March 16, 2017
The third Asana I chose to explore for Yoga Teacher Training is King Dancer Pose. All balance poses are difficult for me, so I decided to begin my exploration with this graceful asana. Natarajasana is Sanskrit for “Lord of the Dance” or “King Dancer.” It is a beautiful pose that requires much focus, stability, and grace, while engaging many muscle groups.
This pose is a whole body experience. There are two versions to experience this posture, both requiring back-bending and equilibrium. To get into the asana, you will begin in mountain pose. While standing on one leg, you grab your opposite foot with your hand and bring it close to your gluts. Clasp your foot’s inner ankle, foot in flexion. As a modification, you can loop a strap around the top of your foot, and then hold onto the strap with your hand. Bring your knees together while raising your other hand to the sky. When you feel ready, you can slowly begin to press your foot away from your body as you simultaneously lean your torso slightly forward. The key here is to keep your chest lifted and hand high in the sky as you shift your body forward. The tailbone should be anchored while the raised thigh is parallel to the floor and your knee is close to the body. Since this is a balance pose, it's a helpful tip to keep your eyes focused on a point.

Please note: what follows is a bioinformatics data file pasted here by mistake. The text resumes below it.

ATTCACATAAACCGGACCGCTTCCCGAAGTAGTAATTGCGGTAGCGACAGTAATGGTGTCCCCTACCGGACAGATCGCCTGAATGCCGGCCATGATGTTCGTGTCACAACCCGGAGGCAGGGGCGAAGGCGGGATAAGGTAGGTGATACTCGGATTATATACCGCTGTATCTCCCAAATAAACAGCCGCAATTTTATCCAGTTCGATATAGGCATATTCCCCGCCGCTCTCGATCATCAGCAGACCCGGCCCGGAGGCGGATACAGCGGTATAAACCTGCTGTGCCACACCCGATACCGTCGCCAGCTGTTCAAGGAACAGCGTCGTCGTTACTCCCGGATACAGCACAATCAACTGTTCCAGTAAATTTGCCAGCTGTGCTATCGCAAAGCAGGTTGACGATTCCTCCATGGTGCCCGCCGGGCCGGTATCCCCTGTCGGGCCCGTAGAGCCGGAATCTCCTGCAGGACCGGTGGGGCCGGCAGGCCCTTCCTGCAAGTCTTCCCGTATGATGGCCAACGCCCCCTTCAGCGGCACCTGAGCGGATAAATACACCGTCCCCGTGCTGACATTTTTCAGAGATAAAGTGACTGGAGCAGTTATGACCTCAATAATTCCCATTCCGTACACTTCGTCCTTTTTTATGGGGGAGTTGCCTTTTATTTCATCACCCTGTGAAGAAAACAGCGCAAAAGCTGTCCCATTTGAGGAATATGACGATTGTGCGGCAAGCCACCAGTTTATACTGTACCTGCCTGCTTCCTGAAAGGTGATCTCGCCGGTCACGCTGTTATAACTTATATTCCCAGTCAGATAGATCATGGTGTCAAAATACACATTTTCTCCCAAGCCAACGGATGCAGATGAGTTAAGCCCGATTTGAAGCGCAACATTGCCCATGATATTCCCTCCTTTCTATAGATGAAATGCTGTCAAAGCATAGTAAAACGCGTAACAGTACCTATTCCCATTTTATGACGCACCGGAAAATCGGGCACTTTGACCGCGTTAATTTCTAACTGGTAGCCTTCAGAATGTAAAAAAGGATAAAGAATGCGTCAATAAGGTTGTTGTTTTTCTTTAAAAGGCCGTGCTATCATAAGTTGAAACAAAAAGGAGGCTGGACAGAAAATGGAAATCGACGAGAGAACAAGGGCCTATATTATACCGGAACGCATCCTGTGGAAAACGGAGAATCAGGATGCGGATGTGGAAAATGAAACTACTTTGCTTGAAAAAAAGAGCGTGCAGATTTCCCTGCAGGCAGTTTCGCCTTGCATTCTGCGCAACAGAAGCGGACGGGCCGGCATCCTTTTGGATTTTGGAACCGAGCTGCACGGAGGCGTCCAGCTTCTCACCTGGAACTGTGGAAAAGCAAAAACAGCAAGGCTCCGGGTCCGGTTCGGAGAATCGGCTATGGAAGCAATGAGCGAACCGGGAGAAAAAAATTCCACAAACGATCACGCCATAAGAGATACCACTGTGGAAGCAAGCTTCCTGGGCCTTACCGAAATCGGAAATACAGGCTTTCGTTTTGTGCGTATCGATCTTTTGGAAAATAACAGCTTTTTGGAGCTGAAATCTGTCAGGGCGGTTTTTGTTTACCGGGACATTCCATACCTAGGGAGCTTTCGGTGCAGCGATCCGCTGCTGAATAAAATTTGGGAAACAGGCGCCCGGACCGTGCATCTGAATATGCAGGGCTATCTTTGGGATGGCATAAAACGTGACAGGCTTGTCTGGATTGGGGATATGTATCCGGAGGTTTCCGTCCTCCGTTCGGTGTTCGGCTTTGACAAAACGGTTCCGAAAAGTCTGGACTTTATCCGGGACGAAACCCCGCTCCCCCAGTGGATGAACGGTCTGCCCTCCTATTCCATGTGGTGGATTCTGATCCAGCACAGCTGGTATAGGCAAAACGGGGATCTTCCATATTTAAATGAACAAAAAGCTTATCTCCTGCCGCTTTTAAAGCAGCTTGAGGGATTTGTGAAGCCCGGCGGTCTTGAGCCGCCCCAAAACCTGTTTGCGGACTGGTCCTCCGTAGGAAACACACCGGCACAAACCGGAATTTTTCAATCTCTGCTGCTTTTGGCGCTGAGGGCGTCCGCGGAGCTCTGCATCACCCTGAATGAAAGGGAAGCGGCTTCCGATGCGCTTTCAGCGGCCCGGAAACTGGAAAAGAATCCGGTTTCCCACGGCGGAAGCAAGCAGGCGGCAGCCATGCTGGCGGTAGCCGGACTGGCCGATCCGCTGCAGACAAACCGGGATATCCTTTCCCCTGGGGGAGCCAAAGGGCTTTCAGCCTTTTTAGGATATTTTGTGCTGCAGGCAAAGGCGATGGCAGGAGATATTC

For the advanced version, swivel your elbow forward and hug the right bicep toward your ear. You'll have to really move your shoulder down to make this adjustment, as your elbow will be high in the air, forearm parallel to the ground. With care, you can grab your other hand toward your foot, or the strap. Keep your shoulder blades pressing down your back while your arms are hugging close to your midline. Avoid the torso from dropping forward while lifting yourself up in the pose, hips square and level. Release with ease.
The benefits of holding King Dancer pose is that it “provides a deep stretch to the shoulders, chest, groin, abdomen and thighs. It also strengthens the muscles of the standing leg and helps stabilize the ankle. The quadriceps and iliopsoas (hip flexors) of the non-weight-bearing leg receive an amazing stretch.” - 'Yoga Outlet'
The more I dance around with this asana, the more I enjoy it. It was actually one of the first poses I had learned when I began yoga. I have currently placed a mirror in my living room to watch my alignment with this posture. It will be awhile before I reach the advanced position, as I am still working to improve my balance in general. I really enjoy the fluidity and grace of the pose when I organically fall into it. It feels very feminine and divine when I naturally embody the curvature of the experience. As my flexibility and balance improve, I aim to enhance this asana.